The combined effectiveness of three COVID-prevention strategies on college campuses—mask-wearing, social distancing, and routine testing—are as effective in preventing COVID infections as the Pfizer and Moderna vaccines approved by the U.S. Food and Drug Administration (FDA), according to a new study co-authored by a Case Western Reserve University researcher.
The study found that a combination of just two common measures—distancing and mandatory masks—prevents 87 percent of campus COVID infections and costs only $170 per infection prevented.
Adding routine lab-based testing to the mix would prevent 92 to 96 percent of COVID infections. Still, the cost per infection prevented increases substantially, to $2,000 to $17,000 each, depending on test frequency.
As the infection rate continues to rise during the winter, the findings are especially meaningful for institutions of higher learning aiming to strike a balance between in-person and remote instruction, while managing costs to promote safety and reduce transmissions.
“While some measures are highly effective, implementing them is entirely up to each college’s financial situation, which may have already become strained because of the pandemic,” said Pooyan Kazemian, co-senior author of the study and an assistant professor of operations at the Weatherhead School of Management at Case Western Reserve.
“It is clear that two common non-medical strategies are very effective and inexpensive—and allow for some in-person instruction,” said Kazemian. “While it’s true routine testing of the asymptomatic helps catch some infections early and reduce transmissions, they also pose the highest financial and operational burden, even if performed every 14 days.”
Among the study’s other findings:
• About three of every four students—and nearly one in six faculty—would become infected over the semester in the absence of all mitigation efforts.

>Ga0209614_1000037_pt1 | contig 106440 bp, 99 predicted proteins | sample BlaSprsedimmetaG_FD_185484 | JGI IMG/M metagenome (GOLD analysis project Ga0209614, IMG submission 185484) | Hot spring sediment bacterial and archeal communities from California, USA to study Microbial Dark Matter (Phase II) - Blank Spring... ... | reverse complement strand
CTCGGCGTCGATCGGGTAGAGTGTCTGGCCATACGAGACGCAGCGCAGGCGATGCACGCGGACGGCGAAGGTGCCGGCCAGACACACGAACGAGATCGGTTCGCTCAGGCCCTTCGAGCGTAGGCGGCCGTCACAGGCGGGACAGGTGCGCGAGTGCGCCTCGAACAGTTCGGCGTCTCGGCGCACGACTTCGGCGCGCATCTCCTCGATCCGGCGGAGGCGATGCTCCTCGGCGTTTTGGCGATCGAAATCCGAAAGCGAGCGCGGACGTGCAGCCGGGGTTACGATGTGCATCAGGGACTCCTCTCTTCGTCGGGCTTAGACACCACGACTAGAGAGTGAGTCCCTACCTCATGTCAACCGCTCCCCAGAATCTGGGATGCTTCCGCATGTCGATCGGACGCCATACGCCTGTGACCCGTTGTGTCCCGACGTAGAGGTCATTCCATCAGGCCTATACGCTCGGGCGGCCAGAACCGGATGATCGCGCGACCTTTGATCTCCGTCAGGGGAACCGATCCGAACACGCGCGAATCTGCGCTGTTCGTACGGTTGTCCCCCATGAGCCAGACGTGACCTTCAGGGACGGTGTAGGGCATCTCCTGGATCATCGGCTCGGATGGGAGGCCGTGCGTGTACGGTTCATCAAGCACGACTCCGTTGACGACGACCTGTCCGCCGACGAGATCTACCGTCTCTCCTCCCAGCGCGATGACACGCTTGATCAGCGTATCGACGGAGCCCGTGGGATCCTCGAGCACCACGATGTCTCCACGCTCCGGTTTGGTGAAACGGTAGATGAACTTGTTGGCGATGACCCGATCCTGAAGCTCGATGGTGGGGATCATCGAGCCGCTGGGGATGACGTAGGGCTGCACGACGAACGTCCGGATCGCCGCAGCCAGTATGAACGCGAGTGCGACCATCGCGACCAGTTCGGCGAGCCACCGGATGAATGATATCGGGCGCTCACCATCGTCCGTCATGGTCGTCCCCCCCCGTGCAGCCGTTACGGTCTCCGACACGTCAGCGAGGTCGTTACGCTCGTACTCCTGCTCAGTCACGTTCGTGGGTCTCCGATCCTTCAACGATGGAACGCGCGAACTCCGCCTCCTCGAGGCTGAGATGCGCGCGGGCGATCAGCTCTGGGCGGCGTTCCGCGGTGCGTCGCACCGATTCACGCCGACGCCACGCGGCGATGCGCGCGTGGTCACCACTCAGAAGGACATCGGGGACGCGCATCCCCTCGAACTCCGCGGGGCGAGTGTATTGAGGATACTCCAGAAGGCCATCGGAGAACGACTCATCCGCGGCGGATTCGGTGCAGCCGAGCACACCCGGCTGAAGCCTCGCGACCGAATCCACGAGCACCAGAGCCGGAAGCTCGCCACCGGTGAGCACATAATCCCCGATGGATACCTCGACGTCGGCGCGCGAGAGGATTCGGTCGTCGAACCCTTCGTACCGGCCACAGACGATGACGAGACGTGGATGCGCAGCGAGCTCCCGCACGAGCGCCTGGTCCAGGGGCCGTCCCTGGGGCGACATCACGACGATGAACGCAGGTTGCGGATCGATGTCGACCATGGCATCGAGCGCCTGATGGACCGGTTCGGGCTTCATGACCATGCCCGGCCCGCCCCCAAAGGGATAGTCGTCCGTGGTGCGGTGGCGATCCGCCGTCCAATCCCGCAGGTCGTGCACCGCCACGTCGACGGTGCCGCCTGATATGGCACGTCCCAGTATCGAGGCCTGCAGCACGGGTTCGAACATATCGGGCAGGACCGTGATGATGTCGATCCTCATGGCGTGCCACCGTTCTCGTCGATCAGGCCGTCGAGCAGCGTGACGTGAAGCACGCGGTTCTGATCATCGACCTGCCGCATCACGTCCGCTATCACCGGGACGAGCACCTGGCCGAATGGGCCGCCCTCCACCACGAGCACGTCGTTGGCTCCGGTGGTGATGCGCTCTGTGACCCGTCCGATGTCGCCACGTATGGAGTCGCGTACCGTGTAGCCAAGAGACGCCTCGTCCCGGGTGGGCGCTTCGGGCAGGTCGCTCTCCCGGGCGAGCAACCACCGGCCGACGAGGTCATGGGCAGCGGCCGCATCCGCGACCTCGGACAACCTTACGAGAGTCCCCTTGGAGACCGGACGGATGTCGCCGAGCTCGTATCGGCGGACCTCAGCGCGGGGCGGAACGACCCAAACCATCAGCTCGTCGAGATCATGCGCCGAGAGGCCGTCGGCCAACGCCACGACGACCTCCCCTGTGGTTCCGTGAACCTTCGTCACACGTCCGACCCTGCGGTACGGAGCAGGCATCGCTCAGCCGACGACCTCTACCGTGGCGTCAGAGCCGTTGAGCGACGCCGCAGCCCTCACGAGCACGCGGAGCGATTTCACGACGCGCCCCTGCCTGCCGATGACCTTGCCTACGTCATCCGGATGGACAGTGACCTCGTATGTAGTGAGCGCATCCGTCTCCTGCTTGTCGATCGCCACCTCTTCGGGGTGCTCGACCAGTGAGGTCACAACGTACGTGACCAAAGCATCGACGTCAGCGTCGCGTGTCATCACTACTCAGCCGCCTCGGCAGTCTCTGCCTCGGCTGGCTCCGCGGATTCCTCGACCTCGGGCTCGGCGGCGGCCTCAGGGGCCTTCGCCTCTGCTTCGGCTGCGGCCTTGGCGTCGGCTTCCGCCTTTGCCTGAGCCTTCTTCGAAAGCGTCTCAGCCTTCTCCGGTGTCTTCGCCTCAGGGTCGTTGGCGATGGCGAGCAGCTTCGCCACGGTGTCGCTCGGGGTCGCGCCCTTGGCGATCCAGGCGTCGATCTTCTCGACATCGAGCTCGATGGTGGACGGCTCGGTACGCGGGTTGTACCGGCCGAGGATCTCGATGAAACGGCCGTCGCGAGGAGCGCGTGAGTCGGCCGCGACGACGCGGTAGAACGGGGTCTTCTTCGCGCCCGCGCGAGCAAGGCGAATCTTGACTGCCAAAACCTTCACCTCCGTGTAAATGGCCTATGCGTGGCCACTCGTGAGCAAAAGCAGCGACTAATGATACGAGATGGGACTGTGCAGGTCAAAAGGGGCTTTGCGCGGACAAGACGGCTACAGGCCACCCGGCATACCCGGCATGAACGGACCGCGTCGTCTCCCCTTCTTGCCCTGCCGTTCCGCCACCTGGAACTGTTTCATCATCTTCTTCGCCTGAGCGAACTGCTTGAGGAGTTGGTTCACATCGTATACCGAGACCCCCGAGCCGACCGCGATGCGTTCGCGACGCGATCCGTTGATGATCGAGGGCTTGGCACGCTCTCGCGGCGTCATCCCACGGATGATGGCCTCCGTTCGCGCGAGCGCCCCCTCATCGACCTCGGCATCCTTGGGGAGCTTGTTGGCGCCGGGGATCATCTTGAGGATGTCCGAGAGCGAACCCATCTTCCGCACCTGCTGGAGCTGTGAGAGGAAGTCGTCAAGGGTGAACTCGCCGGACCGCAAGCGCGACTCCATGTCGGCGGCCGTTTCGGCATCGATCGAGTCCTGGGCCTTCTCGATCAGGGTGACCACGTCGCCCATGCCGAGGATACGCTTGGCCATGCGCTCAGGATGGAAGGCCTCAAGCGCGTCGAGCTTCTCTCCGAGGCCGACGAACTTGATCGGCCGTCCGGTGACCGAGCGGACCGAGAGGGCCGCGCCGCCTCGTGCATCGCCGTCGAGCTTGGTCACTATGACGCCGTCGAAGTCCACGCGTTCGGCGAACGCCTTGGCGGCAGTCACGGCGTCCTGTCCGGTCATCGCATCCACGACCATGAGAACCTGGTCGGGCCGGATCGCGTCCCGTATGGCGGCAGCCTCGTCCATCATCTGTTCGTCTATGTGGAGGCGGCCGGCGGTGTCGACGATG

• Minimal social distancing policies would only reduce infections by 16 percent in students.
• While closing the campus and switching to online-only education would reduce infections by 63 percent among students, it would be less effective than opening the campus and implementing a mask-wearing and social distancing policy, which would reduce infections by 87 percent among students.
Researchers examined 24 combinations of four common preventive strategies—social distancing, mask-wearing, testing and isolation—and calculated their effectiveness and cost per infection prevented.
The team took into account interactions between three groups: students, faculty, and the surrounding community (including staff), and used a computer simulation model Kazemian and his colleagues developed—known as Clinical and Economic Analysis of COVID-19 interventions, or CEACOV—that simulated a semester of a mid-sized college (5,000 students and 1,000 faculty).
“While states have started offering COVID-19 vaccine to healthcare workers, first responders, and long-term care facilities, it is unlikely that most students and university faculty and staff will be offered a vaccine until late in the spring semester,” said Kazemian.
“Therefore, commitment to mask-wearing and extensive social distancing, including canceling large gatherings and reducing class sizes with a hybrid education system, remains the primary strategy for minimizing infections and keeping the campus open during the spring semester,” he added.
The study was conducted with contributors from Brigham and Women’s Hospital, Harvard Medical School, Boston University School of Public Health, Massachusetts General Hospital, and the Harvard T. H. Chan School of Public Health.
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